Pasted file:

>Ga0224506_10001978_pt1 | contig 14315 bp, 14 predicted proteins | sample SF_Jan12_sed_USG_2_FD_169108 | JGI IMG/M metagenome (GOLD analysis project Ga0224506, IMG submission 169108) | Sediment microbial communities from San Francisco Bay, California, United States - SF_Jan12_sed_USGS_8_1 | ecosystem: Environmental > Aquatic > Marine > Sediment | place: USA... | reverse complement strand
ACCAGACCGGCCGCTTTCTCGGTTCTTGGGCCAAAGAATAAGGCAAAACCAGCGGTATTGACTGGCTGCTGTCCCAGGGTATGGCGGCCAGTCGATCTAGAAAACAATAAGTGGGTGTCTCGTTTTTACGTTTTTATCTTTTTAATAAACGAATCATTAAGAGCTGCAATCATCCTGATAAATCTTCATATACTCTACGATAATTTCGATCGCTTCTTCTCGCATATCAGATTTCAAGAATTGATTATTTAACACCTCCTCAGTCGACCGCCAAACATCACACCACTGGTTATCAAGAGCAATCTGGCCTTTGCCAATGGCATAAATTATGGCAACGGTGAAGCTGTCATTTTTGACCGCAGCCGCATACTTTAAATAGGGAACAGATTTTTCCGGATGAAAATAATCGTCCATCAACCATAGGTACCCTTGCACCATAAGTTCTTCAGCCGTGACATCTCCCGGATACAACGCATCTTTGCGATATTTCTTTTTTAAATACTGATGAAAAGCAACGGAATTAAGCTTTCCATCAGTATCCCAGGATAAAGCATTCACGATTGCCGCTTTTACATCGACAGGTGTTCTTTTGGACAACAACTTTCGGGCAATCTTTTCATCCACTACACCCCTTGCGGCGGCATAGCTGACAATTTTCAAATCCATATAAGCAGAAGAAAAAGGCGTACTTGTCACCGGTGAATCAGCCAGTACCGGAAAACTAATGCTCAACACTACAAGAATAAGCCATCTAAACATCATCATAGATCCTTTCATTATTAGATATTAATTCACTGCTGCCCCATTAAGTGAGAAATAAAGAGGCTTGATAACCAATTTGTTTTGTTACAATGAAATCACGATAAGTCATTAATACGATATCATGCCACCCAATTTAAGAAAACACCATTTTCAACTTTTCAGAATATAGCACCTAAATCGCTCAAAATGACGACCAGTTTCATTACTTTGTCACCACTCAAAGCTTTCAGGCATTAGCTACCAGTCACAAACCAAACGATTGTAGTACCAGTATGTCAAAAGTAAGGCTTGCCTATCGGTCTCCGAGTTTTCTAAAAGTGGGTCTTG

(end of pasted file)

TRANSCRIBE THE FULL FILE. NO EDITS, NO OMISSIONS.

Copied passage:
>Ga0224506_10001978_pt1 | contig 14315 bp, 14 predicted proteins | sample SF_Jan12_sed_USG_2_FD_169108 | JGI IMG/M metagenome (GOLD analysis project Ga0224506, IMG submission 169108) | Sediment microbial communities from San Francisco Bay, California, United States - SF_Jan12_sed_USGS_8_1 | ecosystem: Environmental > Aquatic > Marine > Sediment | place: USA... | reverse complement strand
ACCAGACCGGCCGCTTTCTCGGTTCTTGGGCCAAAGAATAAGGCAAAACCAGCGGTATTGACTGGCTGCTGTCCCAGGGTATGGCGGCCAGTCGATCTAGAAAACAATAAGTGGGTGTCTCGTTTTTACGTTTTTATCTTTTTAATAAACGAATCATTAAGAGCTGCAATCATCCTGATAAATCTTCATATACTCTACGATAATTTCGATCGCTTCTTCTCGCATATCAGATTTCAAGAATTGATTATTTAACACCTCCTCAGTCGACCGCCAAACATCACACCACTGGTTATCAAGAGCAATCTGGCCTTTGCCAATGGCATAAATTATGGCAACGGTGAAGCTGTCATTTTTGACCGCAGCCGCATACTTTAAATAGGGAACAGATTTTTCCGGATGAAAATAATCGTCCATCAACCATAGGTACCCTTGCACCATAAGTTCTTCAGCCGTGACATCTCCCGGATACAACGCATCTTTGCGATATTTCTTTTTTAAATACTGATGAAAAGCAACGGAATTAAGCTTTCCATCAGTATCCCAGGATAAAGCATTCACGATTGCCGCTTTTACATCGACAGGTGTTCTTTTGGACAACAACTTTCGGGCAATCTTTTCATCCACTACACCCCTTGCGGCGGCATAGCTGACAATTTTCAAATCCATATAAGCAGAAGAAAAAGGCGTACTTGTCACCGGTGAATCAGCCAGTACCGGAAAACTAATGCTCAACACTACAAGAATAAGCCATCTAAACATCATCATAGATCCTTTCATTATTAGATATTAATTCACTGCTGCCCCATTAAGTGAGAAATAAAGAGGCTTGATAACCAATTTGTTTTGTTACAATGAAATCACGATAAGTCATTAATACGATATCATGCCACCCAATTTAAGAAAACACCATTTTCAACTTTTCAGAATATAGCACCTAAATCGCTCAAAATGACGACCAGTTTCATTACTTTGTCACCACTCAAAGCTTTCAGGCATTAGCTACCAGTCACAAACCAAACGATTGTAGTACCAGTATGTCAAAAGTAAGGCTTGCCTATCGGTCTCCGAGTTTTCTAAAAGTGGGTCTTG